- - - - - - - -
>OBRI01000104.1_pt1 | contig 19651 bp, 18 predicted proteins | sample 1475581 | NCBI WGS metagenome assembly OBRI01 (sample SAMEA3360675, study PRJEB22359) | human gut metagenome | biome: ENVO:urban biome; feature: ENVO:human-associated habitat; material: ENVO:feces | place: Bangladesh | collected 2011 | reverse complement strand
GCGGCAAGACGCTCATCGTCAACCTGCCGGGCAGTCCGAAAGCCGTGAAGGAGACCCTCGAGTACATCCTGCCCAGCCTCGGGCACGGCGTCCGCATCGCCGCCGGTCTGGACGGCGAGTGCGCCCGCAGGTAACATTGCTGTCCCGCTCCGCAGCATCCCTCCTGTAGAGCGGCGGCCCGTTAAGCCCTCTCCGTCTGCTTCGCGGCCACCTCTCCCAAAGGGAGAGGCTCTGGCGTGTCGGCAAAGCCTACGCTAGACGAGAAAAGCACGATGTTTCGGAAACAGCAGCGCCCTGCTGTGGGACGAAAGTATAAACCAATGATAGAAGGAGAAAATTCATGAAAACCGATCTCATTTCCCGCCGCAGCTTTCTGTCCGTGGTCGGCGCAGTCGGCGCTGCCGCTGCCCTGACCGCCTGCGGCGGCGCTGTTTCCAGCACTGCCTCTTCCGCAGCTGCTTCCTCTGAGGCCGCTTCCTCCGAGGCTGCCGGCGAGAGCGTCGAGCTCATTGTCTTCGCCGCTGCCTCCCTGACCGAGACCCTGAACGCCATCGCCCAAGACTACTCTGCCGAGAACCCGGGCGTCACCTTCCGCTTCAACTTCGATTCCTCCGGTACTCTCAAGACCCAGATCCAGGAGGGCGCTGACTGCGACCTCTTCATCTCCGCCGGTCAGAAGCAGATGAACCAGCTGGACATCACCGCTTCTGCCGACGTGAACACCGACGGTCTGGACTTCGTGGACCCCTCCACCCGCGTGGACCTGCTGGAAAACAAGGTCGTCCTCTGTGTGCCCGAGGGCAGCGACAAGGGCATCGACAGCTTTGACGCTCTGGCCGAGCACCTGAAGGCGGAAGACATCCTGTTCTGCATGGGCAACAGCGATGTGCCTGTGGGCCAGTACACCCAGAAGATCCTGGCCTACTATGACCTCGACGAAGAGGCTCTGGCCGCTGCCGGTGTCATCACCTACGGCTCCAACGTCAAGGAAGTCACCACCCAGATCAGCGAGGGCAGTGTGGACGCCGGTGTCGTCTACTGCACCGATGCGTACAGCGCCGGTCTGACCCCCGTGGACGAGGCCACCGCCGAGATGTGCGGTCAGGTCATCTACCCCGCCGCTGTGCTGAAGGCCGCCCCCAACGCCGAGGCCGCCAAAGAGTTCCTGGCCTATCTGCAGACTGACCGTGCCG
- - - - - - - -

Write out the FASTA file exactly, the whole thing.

>OBRI01000104.1_pt1 | contig 19651 bp, 18 predicted proteins | sample 1475581 | NCBI WGS metagenome assembly OBRI01 (sample SAMEA3360675, study PRJEB22359) | human gut metagenome | biome: ENVO:urban biome; feature: ENVO:human-associated habitat; material: ENVO:feces | place: Bangladesh | collected 2011 | reverse complement strand
GCGGCAAGACGCTCATCGTCAACCTGCCGGGCAGTCCGAAAGCCGTGAAGGAGACCCTCGAGTACATCCTGCCCAGCCTCGGGCACGGCGTCCGCATCGCCGCCGGTCTGGACGGCGAGTGCGCCCGCAGGTAACATTGCTGTCCCGCTCCGCAGCATCCCTCCTGTAGAGCGGCGGCCCGTTAAGCCCTCTCCGTCTGCTTCGCGGCCACCTCTCCCAAAGGGAGAGGCTCTGGCGTGTCGGCAAAGCCTACGCTAGACGAGAAAAGCACGATGTTTCGGAAACAGCAGCGCCCTGCTGTGGGACGAAAGTATAAACCAATGATAGAAGGAGAAAATTCATGAAAACCGATCTCATTTCCCGCCGCAGCTTTCTGTCCGTGGTCGGCGCAGTCGGCGCTGCCGCTGCCCTGACCGCCTGCGGCGGCGCTGTTTCCAGCACTGCCTCTTCCGCAGCTGCTTCCTCTGAGGCCGCTTCCTCCGAGGCTGCCGGCGAGAGCGTCGAGCTCATTGTCTTCGCCGCTGCCTCCCTGACCGAGACCCTGAACGCCATCGCCCAAGACTACTCTGCCGAGAACCCGGGCGTCACCTTCCGCTTCAACTTCGATTCCTCCGGTACTCTCAAGACCCAGATCCAGGAGGGCGCTGACTGCGACCTCTTCATCTCCGCCGGTCAGAAGCAGATGAACCAGCTGGACATCACCGCTTCTGCCGACGTGAACACCGACGGTCTGGACTTCGTGGACCCCTCCACCCGCGTGGACCTGCTGGAAAACAAGGTCGTCCTCTGTGTGCCCGAGGGCAGCGACAAGGGCATCGACAGCTTTGACGCTCTGGCCGAGCACCTGAAGGCGGAAGACATCCTGTTCTGCATGGGCAACAGCGATGTGCCTGTGGGCCAGTACACCCAGAAGATCCTGGCCTACTATGACCTCGACGAAGAGGCTCTGGCCGCTGCCGGTGTCATCACCTACGGCTCCAACGTCAAGGAAGTCACCACCCAGATCAGCGAGGGCAGTGTGGACGCCGGTGTCGTCTACTGCACCGATGCGTACAGCGCCGGTCTGACCCCCGTGGACGAGGCCACCGCCGAGATGTGCGGTCAGGTCATCTACCCCGCCGCTGTGCTGAAGGCCGCCCCCAACGCCGAGGCCGCCAAAGAGTTCCTGGCCTATCTGCAGACTGACCGTGCCG